On the other hand, a habitats overview is present and it is easily accessed from the main screen. Here you can see all habitats with all birds played, the birdfeeder contents, you hands and the cards available to draw. It would be nice if this overview was also fully functional for playing the game from there and players could choose to use either interface according to their taste.
The main playing screen of the game, shown above (Focus on Forest Habitat) is divided in several sections. On the upper left of the screen are buttons for game settings and choice of activating help in the form of balloons. On the upper centre are icons for each player, that are clickable and from there you can check the game state for every player. On the upper right, you can see end of round goals. On the left you can see icons of the different habitats. You can change focus from one to another by clicking on these icons or simply scrolling with the mouse. On the center of the screen you can see a specific habitat, the birds played on it and available actions. On the bottom are the bird cards in your hand and, depending on the habitat that has the focus, extra information, i.e. the birdfeeder in the forest habitat. All in all, the user interface of the game is well organized and easy to navigate apart from the problem with the focus on a specific habitat. 7/10
Wingspan rules of play are pretty straight forward, however help is available on every step of the game. A special interface, stating what each section or button in the screen is about, can be easily turned on or off anytime during play.
New players will find most helpful the available tutorial which will guide them through the basics of the game. Typically one can easily learn to play within a few rounds. 8/10
AI (Artificial Intelligence)
AI, as I wrote earlier in the “gameplay” section, is coded successfully and poses a significant opponent in case one cannot find (or don’t want to find) any physical or digital real friends to play with. Three levels of difficulty are available: easy, normal and hard (beta version). Except from standard AI opponents, player may choose the Automa opponent, which is a special AI opponent, used in the tabletop version of the game. This also has the same 3 levels of difficulty (with hard being a standard (not beta version)). 8/10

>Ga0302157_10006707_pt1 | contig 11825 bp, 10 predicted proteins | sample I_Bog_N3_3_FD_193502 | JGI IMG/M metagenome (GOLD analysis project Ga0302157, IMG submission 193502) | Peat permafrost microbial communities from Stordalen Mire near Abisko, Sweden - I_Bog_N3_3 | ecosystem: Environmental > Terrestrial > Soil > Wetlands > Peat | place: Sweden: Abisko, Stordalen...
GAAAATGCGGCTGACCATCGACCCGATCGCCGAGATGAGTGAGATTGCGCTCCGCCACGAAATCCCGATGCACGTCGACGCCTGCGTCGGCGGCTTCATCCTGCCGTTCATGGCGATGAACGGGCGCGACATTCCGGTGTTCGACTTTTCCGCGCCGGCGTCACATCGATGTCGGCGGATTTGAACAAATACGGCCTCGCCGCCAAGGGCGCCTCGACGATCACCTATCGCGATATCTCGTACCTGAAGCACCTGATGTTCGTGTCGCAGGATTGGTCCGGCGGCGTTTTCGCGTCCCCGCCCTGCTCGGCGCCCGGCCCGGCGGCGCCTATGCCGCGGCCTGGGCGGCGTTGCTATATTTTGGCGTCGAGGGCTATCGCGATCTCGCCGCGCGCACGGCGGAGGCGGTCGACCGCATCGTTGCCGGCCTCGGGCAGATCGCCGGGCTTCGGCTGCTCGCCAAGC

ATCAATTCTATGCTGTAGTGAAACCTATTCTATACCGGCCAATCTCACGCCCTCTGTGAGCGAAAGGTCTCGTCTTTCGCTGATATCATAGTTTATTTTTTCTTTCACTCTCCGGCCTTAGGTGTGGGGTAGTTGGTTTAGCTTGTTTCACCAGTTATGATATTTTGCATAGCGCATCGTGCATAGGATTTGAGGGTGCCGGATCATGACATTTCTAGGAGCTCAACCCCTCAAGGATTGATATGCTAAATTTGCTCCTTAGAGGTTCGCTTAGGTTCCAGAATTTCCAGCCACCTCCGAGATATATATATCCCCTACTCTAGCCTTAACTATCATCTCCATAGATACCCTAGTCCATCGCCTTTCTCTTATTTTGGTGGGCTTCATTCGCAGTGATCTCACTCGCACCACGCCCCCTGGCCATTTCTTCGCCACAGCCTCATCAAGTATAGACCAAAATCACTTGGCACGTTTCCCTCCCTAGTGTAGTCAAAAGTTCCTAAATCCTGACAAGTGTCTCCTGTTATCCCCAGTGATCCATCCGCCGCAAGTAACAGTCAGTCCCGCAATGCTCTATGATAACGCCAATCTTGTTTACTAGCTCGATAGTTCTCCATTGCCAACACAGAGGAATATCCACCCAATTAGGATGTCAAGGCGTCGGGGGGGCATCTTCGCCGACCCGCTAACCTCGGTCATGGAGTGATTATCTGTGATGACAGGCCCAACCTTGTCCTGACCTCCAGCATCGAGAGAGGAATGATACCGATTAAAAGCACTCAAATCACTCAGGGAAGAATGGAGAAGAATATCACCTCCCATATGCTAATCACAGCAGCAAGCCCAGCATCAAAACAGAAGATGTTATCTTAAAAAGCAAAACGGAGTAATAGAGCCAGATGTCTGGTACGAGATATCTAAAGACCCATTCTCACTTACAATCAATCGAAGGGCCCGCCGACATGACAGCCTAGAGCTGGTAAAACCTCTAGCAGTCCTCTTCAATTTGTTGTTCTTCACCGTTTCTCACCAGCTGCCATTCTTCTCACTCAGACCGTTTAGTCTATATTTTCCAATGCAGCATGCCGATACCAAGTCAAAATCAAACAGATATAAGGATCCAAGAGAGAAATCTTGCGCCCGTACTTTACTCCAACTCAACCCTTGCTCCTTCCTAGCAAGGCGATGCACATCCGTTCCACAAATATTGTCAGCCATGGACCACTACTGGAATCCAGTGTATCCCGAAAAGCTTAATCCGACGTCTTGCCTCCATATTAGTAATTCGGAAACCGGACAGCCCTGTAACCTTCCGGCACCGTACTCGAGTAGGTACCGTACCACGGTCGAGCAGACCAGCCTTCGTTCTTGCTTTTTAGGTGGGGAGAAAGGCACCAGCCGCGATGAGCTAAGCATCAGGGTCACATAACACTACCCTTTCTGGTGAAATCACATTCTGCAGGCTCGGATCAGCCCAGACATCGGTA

If you would like to play this game with real opponents and not the AI, you can choose to play either online or in hot-seat mode with friends using the same device. You can also create a custom hot-seat game, using a mix of real and AI players.
Online players are currently always available. There are 2 options for matchmaking: The first is for real-time play with turns lasting up to 5 minutes and the second is for asynchronous play (where turns will last up to 24 hours). Both modes are useful, depending on your preference.
Unfortunately, there is no ranking system for online play. However there is a special mode called “Champ of the Birds” which puts you up against the automa in a game where everything is predetermined. This way, you can hone your skills, by playing the same game again and again for a whole week. If you manage to win and have the most points among online players, at the end of the week, you become the Champ of the Birds.
All in all, the multiplayer mode of Wingspan offers the basic ability to play online without further motivation other than the “Champ of the Birds” challenge. A better structured online mode could significantly boost, replayability of this digital version. 7/10
The crucial question, as always, is: Would you play Wingspan digital in a regular basis? The answer, is not a simple one. Wingspan is a game with easy rules but quite challenging to tuckle. Becoming an expert player, requires spending many hours with the game but I can say that this digital implentation surely makes it a lot of fun. If I ever found enough spare time, I would surely like to delve more into this bird-loving game. 7/10
If you can overcome the somewhat weird and not very informative user-interface of the main playing screen, this is a game that can keep you entertained for many hours and I can highly recommend it to all funs of the tabletop game, bird enthusiasts and board game lovers. The high-quality graphics and audio, as well as the challenging mechanics and the flawless gameplay present a unique experience of a digital board game implementation.
Recommended for: Bird enthusiasts, Strategy game fans
According to our scoring system, scoring categories have different weights. Graphics have 10% weight, Gameplay 25%, Learning curve 5%, User Interface 15%, AI 15%, Multiplayer 15%, Replayability 15%. According to this system and the above scoring in each category, overall weighted scoring of the game is:
I would like to thank Monster Couch for providing a review key of the game.